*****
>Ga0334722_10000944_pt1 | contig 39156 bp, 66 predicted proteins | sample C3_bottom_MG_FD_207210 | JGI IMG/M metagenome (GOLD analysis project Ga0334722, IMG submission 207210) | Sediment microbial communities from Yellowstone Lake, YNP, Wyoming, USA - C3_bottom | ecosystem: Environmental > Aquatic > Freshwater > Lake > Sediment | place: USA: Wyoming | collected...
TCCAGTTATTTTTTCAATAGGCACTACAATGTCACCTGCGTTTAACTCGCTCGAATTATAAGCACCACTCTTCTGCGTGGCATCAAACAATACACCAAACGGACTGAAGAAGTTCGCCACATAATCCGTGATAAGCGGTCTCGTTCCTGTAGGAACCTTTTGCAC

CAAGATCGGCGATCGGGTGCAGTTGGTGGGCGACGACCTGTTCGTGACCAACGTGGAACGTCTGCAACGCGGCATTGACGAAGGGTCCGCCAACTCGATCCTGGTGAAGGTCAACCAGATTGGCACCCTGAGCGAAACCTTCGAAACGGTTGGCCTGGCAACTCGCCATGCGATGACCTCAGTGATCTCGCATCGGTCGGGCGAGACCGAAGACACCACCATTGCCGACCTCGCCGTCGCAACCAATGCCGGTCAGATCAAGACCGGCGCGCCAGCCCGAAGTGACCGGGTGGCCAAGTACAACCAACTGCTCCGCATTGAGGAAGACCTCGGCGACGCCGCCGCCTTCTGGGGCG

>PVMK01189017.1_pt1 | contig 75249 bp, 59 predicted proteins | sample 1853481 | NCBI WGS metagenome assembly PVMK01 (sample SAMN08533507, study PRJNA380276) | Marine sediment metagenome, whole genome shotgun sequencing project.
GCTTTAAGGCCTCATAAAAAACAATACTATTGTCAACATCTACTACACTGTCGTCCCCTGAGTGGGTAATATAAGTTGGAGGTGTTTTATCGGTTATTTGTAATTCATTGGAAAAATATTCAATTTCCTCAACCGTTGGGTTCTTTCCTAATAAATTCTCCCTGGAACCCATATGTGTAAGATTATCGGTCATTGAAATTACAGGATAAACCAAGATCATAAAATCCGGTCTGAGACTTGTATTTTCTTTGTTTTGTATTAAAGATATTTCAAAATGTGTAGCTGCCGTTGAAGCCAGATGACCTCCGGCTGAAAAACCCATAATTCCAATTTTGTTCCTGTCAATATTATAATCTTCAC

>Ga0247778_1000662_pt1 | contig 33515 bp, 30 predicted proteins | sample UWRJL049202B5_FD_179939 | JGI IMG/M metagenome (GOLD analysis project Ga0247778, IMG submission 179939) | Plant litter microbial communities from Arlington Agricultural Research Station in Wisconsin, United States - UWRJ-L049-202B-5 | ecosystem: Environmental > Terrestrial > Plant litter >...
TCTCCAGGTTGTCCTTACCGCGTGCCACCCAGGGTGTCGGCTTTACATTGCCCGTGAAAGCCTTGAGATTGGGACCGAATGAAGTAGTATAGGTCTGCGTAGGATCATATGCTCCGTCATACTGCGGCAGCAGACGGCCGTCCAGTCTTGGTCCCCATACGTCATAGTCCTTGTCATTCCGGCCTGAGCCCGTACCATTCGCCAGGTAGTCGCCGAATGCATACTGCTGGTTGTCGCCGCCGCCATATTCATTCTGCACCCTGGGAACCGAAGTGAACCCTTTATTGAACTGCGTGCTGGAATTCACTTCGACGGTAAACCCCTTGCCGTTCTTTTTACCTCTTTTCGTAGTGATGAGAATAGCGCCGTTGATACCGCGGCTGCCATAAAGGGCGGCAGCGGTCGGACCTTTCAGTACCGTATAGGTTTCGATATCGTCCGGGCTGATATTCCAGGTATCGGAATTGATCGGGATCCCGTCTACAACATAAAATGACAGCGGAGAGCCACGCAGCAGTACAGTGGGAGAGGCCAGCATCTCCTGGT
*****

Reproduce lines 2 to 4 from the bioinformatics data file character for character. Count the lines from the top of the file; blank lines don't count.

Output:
TCCAGTTATTTTTTCAATAGGCACTACAATGTCACCTGCGTTTAACTCGCTCGAATTATAAGCACCACTCTTCTGCGTGGCATCAAACAATACACCAAACGGACTGAAGAAGTTCGCCACATAATCCGTGATAAGCGGTCTCGTTCCTGTAGGAACCTTTTGCAC

CAAGATCGGCGATCGGGTGCAGTTGGTGGGCGACGACCTGTTCGTGACCAACGTGGAACGTCTGCAACGCGGCATTGACGAAGGGTCCGCCAACTCGATCCTGGTGAAGGTCAACCAGATTGGCACCCTGAGCGAAACCTTCGAAACGGTTGGCCTGGCAACTCGCCATGCGATGACCTCAGTGATCTCGCATCGGTCGGGCGAGACCGAAGACACCACCATTGCCGACCTCGCCGTCGCAACCAATGCCGGTCAGATCAAGACCGGCGCGCCAGCCCGAAGTGACCGGGTGGCCAAGTACAACCAACTGCTCCGCATTGAGGAAGACCTCGGCGACGCCGCCGCCTTCTGGGGCG

>PVMK01189017.1_pt1 | contig 75249 bp, 59 predicted proteins | sample 1853481 | NCBI WGS metagenome assembly PVMK01 (sample SAMN08533507, study PRJNA380276) | Marine sediment metagenome, whole genome shotgun sequencing project.